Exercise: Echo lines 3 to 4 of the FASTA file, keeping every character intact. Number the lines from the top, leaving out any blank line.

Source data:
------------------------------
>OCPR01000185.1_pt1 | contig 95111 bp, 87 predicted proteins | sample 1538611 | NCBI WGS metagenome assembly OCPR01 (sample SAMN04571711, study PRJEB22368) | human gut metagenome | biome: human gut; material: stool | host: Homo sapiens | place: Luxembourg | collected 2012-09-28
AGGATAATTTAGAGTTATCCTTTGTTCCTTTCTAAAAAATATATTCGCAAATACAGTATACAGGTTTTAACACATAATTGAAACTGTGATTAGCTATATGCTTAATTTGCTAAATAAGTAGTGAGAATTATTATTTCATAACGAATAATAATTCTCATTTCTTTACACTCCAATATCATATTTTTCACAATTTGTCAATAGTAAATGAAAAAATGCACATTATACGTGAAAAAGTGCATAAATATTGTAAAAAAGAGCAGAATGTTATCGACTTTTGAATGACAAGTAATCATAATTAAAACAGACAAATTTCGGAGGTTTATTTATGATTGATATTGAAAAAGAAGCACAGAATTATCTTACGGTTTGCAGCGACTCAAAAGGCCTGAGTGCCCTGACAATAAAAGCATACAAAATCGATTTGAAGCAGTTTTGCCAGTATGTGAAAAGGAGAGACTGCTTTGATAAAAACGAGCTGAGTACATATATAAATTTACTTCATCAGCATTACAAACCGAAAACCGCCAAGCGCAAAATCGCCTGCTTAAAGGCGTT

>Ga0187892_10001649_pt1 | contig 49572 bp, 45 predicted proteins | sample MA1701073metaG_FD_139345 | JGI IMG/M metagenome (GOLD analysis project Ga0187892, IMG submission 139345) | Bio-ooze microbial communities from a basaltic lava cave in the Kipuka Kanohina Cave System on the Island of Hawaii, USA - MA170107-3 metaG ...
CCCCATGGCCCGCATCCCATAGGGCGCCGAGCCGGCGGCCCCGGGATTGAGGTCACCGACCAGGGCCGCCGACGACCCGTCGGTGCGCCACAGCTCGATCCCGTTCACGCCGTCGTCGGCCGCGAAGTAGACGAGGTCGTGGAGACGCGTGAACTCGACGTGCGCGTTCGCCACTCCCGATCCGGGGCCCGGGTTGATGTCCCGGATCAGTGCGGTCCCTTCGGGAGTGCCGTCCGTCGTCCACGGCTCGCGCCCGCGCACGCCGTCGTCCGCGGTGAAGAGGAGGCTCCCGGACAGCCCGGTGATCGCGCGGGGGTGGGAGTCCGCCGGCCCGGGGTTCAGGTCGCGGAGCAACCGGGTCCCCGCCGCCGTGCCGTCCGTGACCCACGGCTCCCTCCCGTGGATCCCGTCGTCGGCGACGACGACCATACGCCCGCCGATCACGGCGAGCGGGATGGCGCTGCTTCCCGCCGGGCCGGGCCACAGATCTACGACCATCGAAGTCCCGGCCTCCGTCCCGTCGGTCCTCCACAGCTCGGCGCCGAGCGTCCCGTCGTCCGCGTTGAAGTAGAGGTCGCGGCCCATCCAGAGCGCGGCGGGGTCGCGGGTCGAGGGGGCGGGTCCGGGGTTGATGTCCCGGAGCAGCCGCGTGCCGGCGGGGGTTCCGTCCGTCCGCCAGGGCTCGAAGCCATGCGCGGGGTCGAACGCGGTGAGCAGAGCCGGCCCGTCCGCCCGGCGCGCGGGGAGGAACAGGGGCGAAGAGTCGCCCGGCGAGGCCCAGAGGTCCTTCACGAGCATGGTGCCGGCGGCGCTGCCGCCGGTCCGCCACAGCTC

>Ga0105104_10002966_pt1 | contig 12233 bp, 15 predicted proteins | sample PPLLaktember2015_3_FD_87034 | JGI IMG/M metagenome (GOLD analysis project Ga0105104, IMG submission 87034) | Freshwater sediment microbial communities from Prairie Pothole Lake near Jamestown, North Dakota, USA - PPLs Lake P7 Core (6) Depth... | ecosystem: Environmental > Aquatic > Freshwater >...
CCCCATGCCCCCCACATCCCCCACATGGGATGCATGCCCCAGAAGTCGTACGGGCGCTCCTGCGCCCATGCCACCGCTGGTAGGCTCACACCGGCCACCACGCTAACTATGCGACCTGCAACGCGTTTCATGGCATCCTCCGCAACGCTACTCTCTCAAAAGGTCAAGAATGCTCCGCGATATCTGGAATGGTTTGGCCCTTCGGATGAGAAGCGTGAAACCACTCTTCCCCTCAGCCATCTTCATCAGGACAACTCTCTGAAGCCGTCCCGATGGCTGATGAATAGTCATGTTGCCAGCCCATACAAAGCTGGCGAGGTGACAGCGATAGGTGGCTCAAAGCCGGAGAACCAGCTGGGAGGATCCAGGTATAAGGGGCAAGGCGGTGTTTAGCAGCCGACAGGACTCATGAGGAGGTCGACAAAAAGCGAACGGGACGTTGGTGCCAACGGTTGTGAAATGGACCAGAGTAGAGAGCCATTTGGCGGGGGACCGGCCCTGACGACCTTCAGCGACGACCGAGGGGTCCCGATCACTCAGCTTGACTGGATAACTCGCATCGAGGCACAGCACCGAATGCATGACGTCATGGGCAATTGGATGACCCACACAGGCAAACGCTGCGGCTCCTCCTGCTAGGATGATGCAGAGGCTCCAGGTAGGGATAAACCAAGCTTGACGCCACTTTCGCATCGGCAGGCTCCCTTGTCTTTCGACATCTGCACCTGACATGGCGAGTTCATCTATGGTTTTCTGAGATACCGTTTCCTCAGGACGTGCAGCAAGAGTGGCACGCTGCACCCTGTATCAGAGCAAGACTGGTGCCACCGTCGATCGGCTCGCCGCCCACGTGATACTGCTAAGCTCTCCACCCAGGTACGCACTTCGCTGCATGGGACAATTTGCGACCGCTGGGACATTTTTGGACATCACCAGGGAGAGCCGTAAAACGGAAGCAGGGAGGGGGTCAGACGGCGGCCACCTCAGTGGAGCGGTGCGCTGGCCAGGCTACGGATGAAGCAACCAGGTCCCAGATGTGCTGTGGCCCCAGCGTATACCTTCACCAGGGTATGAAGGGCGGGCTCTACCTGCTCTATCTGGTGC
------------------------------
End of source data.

>Ga0187892_10001649_pt1 | contig 49572 bp, 45 predicted proteins | sample MA1701073metaG_FD_139345 | JGI IMG/M metagenome (GOLD analysis project Ga0187892, IMG submission 139345) | Bio-ooze microbial communities from a basaltic lava cave in the Kipuka Kanohina Cave System on the Island of Hawaii, USA - MA170107-3 metaG ...
CCCCATGGCCCGCATCCCATAGGGCGCCGAGCCGGCGGCCCCGGGATTGAGGTCACCGACCAGGGCCGCCGACGACCCGTCGGTGCGCCACAGCTCGATCCCGTTCACGCCGTCGTCGGCCGCGAAGTAGACGAGGTCGTGGAGACGCGTGAACTCGACGTGCGCGTTCGCCACTCCCGATCCGGGGCCCGGGTTGATGTCCCGGATCAGTGCGGTCCCTTCGGGAGTGCCGTCCGTCGTCCACGGCTCGCGCCCGCGCACGCCGTCGTCCGCGGTGAAGAGGAGGCTCCCGGACAGCCCGGTGATCGCGCGGGGGTGGGAGTCCGCCGGCCCGGGGTTCAGGTCGCGGAGCAACCGGGTCCCCGCCGCCGTGCCGTCCGTGACCCACGGCTCCCTCCCGTGGATCCCGTCGTCGGCGACGACGACCATACGCCCGCCGATCACGGCGAGCGGGATGGCGCTGCTTCCCGCCGGGCCGGGCCACAGATCTACGACCATCGAAGTCCCGGCCTCCGTCCCGTCGGTCCTCCACAGCTCGGCGCCGAGCGTCCCGTCGTCCGCGTTGAAGTAGAGGTCGCGGCCCATCCAGAGCGCGGCGGGGTCGCGGGTCGAGGGGGCGGGTCCGGGGTTGATGTCCCGGAGCAGCCGCGTGCCGGCGGGGGTTCCGTCCGTCCGCCAGGGCTCGAAGCCATGCGCGGGGTCGAACGCGGTGAGCAGAGCCGGCCCGTCCGCCCGGCGCGCGGGGAGGAACAGGGGCGAAGAGTCGCCCGGCGAGGCCCAGAGGTCCTTCACGAGCATGGTGCCGGCGGCGCTGCCGCCGGTCCGCCACAGCTC